Captain America: The First Avenger movie review
Captain America: The First Avenger is an utter delight. After Marvel Studios found its perfect Thor in Chris Hemsworth, they have captured lightning once again with the casting of Chris Evans as Captain America.
Where Chris Hemsworth was buff and brash in Thor, Chris Evans is equally as buff, yet his characterization of Steve Rogers and his alter ego, Captain America, is also beautiful. Evans brings an everyman swagger to the pop culture icon that is the superhero.
Through the initial scenes of Captain America: The First Avenger, Steve Rogers is short, scrawny and unable to serve his country in the dawn of World War II. He is surrounded by join-the-service propaganda, friends set to ship off to war and an innate sense of duty that cannot be fulfilled due to his hindrance of height and asthma.
Steve Rogers' enthusiasm catches the eye of scientist Abraham Erskine (Stanley Tucci). Dr. Erskine serves under the watchful eye of Colonel Chester Phillips (Tommy Lee Jones) in a top secret effort to create a super soldier. When Steve Rogers becomes Captain America it isn't so simple and our hero isn't immediately rocketed to that super status.
Therein lies the utter joy of Captain America: The First Avenger -- nothing comes easy or predictably for Cap or the audience adoring him. Evans delivers a performance that plays into the wheelhouse of why comic book movie adaptations have captured the continued fascination of the movie-going public since Tobey McGuire first donned the Spider-Man suit. His Steve Rogers is scrappy, sensitive and all superhero. Fine actors born to play these roles have fate ringing a loud bell. With Robert Downey Jr. as Iron Man, Hemsworth as Thor and Evans as Captain America, one can easily get excited about them joining forces in the upcoming The Avengers.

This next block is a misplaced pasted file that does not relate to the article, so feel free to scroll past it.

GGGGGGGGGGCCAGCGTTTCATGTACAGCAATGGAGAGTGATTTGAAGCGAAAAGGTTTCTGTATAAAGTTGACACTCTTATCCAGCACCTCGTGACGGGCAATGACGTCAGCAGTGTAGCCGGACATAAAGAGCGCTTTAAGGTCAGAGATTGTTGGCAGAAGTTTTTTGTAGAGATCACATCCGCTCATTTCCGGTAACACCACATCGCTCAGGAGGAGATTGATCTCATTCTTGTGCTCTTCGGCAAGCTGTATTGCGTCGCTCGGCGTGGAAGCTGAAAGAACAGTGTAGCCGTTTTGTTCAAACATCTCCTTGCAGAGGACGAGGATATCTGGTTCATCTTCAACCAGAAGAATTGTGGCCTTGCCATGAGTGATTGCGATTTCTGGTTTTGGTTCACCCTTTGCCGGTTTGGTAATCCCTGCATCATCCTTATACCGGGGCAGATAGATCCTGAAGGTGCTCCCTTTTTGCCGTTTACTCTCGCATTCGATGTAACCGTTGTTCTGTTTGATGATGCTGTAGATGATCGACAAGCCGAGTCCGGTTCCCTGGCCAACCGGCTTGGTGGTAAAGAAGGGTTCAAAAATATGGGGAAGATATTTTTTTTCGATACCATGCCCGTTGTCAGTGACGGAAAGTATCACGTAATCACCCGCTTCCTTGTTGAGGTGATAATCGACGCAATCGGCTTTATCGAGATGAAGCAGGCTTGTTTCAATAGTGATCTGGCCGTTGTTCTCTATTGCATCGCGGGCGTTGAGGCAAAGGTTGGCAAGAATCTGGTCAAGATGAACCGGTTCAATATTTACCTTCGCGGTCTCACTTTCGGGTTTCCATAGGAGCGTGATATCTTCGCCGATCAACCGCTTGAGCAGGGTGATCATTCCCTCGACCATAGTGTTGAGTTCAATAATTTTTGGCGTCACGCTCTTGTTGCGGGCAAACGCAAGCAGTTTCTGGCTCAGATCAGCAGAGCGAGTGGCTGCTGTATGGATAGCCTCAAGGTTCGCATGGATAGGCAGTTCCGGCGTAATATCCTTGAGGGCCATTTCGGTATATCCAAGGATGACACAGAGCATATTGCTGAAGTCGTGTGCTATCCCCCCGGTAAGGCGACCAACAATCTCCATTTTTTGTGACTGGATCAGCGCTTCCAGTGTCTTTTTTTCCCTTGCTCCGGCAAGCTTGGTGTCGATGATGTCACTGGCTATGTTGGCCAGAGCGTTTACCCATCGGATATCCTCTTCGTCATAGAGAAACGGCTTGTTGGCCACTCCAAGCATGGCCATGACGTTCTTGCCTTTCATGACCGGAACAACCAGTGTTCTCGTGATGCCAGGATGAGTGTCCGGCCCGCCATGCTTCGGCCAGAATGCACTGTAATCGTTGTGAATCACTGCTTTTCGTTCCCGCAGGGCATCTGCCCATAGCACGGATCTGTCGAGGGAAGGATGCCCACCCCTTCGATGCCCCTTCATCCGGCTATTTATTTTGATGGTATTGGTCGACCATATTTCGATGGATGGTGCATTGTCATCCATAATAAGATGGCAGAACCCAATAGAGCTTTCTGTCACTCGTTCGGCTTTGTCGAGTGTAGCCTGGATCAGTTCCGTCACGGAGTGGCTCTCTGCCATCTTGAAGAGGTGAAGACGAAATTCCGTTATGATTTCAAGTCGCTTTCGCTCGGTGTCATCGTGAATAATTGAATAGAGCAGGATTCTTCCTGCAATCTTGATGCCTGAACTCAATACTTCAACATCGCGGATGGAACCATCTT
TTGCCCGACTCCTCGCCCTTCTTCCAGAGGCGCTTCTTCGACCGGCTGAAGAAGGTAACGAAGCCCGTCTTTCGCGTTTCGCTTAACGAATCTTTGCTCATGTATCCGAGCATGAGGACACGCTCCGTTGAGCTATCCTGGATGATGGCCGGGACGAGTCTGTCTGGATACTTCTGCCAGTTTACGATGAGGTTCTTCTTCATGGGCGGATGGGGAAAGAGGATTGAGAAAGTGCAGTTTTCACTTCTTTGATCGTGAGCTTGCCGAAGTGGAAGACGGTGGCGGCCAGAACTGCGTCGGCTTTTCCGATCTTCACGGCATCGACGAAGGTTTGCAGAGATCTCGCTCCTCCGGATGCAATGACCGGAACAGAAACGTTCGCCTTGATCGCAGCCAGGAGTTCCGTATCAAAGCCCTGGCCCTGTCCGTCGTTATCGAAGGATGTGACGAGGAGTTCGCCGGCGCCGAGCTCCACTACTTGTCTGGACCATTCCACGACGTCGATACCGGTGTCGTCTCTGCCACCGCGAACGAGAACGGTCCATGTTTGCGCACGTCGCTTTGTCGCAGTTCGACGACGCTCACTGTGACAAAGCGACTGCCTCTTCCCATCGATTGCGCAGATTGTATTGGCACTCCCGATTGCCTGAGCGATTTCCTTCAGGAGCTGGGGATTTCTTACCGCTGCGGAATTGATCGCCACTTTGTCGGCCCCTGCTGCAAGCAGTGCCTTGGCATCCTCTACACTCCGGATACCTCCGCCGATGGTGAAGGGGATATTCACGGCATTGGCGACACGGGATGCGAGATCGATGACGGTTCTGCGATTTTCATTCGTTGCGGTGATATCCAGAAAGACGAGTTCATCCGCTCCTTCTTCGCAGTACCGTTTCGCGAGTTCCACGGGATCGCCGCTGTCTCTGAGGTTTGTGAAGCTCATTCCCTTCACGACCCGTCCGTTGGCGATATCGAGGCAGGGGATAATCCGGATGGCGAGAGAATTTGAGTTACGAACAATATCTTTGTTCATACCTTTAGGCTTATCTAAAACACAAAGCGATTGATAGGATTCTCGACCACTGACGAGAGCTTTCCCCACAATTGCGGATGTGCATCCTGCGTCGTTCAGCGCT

We would be remiss without giving a salute to the man who gives our hero his foil. Hugo Weaving (Lord of the Rings and Matrix trilogies) weaves a web of ultimate evil with his turn as the Red Skull. Weaving is an uncanny villain. Forget his performance as an agent in The Matrix -- Weaving is a sensation in Captain America. If Nazis embody killer villainy, Red Skull's army is full of super Nazis and witnessing evil incarnate only adds to the power of the film's collision course of bad guy yin to Captain America's good guy yang.
Captain America: The First Avenger has a Raiders of the Lost Ark feel that is irresistible. It's not only the film's World War II canvas, but also the way the characters, action and story pop off the screen.
A great superhero movie would not be fabulous without a solid love interest. Hayley Atwell rocks as Peggy Carter, a soldier on Colonel Phillips' team who not only catches Evans' eye, but also inspires him to move towards his true potential. Atwell is much more than eye candy -- she wields a machine gun with authority and leads men into battle with the best and brightest of believability.
Captain America's first modern trip down the big screen avenue is nothing short of the most fun audiences will have in cinemas this summer. There's even a musical number that not only works, but whose chorus will be permeating through your head for days.
Captain America: The First Avenger review
Out of five stars…